Central banks risk losing public confidence if they fail to reduce the high rate of inflation seen around the world, according to the boss of the body that advises them.
Agustín Carstens, the director of the Bank of International Settlements, said that central bankers must maintain a strong stance against inflation or else risk a new generation of consumers who have not yet experience a rapid rise in prices losing confidence in their independent role.
Speaking in Brazil, Carstens also warned that the recent spate of bank failures seen in the US and the reckless use of cryptocurrencies could damage confidence in the financial system.
In an unusually tough speech, the BIS boss said he was concerned that governments would undermine political institutions by spending their way to prosperity, saying the likelihood was that the rise of government budget can be self-defeating and contribute to inflation. “The consequences of the state abusing the privilege of issuing money can be disastrous,” he added.
Central banks must continue to fight inflation with high interest rates to maintain confidence in their institutions, he said. “Confidence can be lost if society doubts the central bank’s commitment to the goal of maintaining price stability. This is one of the reasons why the recent increase in inflation in almost every country is a cause for concern, he added.
He said the effects of a loss of confidence could “result in severe financial instability, with high costs for society in terms of economic growth, employment, inequality and wealth”.
Carstens, a former boss of Mexico’s central bank, did not name individuals or countries but appeared to have harsh words for any politicians who questioned the independence of their central bank and those who -primary objective of keeping inflation low and stable.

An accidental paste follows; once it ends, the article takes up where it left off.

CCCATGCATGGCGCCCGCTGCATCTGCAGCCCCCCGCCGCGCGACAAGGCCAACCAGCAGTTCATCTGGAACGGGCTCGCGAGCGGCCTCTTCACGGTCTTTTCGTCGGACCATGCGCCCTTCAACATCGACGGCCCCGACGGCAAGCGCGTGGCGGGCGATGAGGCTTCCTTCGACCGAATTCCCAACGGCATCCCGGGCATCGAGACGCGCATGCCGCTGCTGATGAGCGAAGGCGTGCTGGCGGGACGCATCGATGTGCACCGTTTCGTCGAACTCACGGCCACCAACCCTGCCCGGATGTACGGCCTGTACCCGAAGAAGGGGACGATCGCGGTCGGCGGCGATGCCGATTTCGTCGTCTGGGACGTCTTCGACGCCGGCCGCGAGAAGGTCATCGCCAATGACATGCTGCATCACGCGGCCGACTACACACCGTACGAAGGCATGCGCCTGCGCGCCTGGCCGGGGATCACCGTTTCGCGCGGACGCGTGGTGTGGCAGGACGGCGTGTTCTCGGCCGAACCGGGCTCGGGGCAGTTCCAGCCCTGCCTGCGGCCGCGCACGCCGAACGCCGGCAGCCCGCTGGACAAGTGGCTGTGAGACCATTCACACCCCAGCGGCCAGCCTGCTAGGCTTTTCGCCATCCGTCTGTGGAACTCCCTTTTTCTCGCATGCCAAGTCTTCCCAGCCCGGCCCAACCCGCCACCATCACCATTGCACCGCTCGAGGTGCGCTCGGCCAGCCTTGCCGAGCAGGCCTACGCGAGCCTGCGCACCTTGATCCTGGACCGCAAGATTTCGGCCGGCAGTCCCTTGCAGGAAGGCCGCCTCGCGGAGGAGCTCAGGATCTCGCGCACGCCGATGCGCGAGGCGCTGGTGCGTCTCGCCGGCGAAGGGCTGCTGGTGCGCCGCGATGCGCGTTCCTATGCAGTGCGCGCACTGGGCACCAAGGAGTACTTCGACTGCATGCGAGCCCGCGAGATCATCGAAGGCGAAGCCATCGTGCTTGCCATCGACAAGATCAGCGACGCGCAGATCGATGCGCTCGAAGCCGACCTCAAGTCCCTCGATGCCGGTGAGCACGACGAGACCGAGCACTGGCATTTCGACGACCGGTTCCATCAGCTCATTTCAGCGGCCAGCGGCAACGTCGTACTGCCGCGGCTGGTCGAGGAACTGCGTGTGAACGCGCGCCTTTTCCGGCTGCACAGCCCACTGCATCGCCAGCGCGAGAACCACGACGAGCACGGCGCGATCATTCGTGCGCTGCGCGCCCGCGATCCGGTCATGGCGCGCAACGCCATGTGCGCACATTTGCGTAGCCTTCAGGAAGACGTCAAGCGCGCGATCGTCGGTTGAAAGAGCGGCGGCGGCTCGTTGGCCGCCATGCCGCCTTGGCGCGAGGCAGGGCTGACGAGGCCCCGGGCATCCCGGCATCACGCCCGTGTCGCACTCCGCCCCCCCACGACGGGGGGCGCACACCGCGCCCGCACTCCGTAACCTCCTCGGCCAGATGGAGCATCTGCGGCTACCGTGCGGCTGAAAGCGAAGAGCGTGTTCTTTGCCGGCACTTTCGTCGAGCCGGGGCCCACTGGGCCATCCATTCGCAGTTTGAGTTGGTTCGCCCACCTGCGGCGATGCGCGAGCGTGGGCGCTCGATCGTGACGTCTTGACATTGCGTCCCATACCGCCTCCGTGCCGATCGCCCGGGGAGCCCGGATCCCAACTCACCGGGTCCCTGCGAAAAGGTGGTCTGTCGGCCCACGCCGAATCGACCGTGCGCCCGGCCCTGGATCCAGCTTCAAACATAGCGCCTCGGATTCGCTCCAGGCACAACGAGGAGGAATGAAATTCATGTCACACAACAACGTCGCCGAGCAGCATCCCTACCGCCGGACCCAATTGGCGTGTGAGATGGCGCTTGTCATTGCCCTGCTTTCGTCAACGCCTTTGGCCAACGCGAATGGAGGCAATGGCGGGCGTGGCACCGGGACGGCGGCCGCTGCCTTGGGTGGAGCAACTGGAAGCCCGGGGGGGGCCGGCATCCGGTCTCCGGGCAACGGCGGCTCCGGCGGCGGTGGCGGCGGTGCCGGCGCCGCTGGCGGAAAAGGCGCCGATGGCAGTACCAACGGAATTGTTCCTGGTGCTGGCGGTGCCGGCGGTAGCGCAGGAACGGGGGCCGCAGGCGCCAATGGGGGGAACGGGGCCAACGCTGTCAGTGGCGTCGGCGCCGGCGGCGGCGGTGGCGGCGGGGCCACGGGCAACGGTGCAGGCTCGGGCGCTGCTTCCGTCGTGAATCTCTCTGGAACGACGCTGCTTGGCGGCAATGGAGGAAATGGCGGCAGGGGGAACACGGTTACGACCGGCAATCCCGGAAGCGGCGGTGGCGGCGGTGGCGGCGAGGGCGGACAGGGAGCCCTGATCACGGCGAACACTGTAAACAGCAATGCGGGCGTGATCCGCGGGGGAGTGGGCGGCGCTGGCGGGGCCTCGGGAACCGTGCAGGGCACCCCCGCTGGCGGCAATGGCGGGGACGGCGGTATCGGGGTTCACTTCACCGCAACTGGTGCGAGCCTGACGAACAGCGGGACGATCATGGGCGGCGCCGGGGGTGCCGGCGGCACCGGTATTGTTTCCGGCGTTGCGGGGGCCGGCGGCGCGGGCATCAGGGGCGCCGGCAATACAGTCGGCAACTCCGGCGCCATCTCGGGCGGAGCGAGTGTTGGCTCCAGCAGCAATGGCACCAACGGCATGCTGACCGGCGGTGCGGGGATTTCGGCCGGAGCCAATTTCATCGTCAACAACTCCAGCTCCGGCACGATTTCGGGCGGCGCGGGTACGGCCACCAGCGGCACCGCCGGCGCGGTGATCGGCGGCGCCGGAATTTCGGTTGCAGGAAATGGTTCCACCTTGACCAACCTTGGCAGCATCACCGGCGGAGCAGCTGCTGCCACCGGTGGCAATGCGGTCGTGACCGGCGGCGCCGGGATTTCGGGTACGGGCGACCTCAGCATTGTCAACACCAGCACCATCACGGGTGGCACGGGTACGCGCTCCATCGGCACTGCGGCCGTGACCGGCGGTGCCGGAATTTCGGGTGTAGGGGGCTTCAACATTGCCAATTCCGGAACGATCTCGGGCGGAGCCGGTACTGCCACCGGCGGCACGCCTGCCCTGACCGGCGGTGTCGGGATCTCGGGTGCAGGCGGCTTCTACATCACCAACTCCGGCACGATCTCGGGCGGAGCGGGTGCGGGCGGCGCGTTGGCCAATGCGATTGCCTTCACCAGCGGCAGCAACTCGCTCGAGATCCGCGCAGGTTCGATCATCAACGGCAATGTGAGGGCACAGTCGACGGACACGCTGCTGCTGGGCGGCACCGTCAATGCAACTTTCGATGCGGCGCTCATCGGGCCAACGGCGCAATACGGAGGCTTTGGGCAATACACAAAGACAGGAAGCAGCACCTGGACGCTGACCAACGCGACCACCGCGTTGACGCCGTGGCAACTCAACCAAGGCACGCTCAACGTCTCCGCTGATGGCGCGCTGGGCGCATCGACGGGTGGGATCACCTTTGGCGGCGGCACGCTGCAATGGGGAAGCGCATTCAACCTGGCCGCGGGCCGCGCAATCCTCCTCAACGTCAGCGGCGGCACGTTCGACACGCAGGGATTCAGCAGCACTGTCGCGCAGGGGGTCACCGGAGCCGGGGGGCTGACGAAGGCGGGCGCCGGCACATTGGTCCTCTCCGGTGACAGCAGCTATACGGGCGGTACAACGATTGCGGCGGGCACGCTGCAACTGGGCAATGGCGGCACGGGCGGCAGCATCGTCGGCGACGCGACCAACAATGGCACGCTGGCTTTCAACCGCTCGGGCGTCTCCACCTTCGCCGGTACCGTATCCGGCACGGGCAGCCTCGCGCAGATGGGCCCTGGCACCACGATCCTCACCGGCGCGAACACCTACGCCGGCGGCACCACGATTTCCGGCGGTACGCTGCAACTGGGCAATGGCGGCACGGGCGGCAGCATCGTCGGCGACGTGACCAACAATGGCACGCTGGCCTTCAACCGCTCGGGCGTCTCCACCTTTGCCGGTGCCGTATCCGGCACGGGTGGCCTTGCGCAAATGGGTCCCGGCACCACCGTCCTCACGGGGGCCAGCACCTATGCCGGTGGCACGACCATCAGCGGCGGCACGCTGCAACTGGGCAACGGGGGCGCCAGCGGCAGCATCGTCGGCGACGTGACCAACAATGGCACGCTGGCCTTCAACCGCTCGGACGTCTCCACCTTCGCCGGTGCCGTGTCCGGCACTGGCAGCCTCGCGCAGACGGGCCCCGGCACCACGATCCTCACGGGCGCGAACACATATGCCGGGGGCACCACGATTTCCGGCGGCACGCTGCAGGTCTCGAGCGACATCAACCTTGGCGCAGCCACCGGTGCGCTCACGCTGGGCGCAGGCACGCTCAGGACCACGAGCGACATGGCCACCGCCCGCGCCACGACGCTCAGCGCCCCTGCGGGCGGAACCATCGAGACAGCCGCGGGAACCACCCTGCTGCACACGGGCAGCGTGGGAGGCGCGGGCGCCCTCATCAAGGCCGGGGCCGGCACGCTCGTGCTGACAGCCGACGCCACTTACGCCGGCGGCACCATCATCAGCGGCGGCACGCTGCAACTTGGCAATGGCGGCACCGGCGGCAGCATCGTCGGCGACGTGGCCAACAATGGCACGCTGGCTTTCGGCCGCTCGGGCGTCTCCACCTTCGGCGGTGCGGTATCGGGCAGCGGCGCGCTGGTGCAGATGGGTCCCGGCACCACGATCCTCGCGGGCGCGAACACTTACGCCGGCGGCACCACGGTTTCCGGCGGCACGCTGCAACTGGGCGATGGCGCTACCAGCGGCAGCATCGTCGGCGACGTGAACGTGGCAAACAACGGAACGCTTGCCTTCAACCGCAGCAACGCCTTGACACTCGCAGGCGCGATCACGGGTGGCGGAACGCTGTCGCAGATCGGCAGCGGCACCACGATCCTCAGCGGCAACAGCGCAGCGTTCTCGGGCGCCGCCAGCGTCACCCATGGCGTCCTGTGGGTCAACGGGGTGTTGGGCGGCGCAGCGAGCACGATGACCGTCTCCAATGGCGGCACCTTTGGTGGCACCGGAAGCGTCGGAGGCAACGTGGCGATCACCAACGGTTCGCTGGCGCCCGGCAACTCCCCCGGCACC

Liz Truss has been widely criticized for putting forward proposals when she was prime minister last autumn to curb the independence of the Bank of England.
Carstens’ comments are also likely to be seen as a shot across the UK central bank’s bows should it consider cutting interest rates before inflation falls for a sustained period.
The collapse of the Silicon Valley bank and the merger of Credit Suisse with UBS after the former found itself in financial trouble should be avoided, he said, to maintain confidence in the financial system, he said.
Although he warned that in many countries 50% of lending is managed by non-banks, including hedge funds and insurance companies, where regulation is weaker than the rules governing the banking system.
“The need for greater oversight and regulation of the non-bank sector has become more urgent in light of recent episodes of instability,” he added.
“The instability stems from the sector’s attachment to the traditional banking system and the tendency of various forms of non-bank intermediation to create opaque and excessive leverage as well as large liquidity mismatches. Disturbances in this sector can result in systemic financial crises. “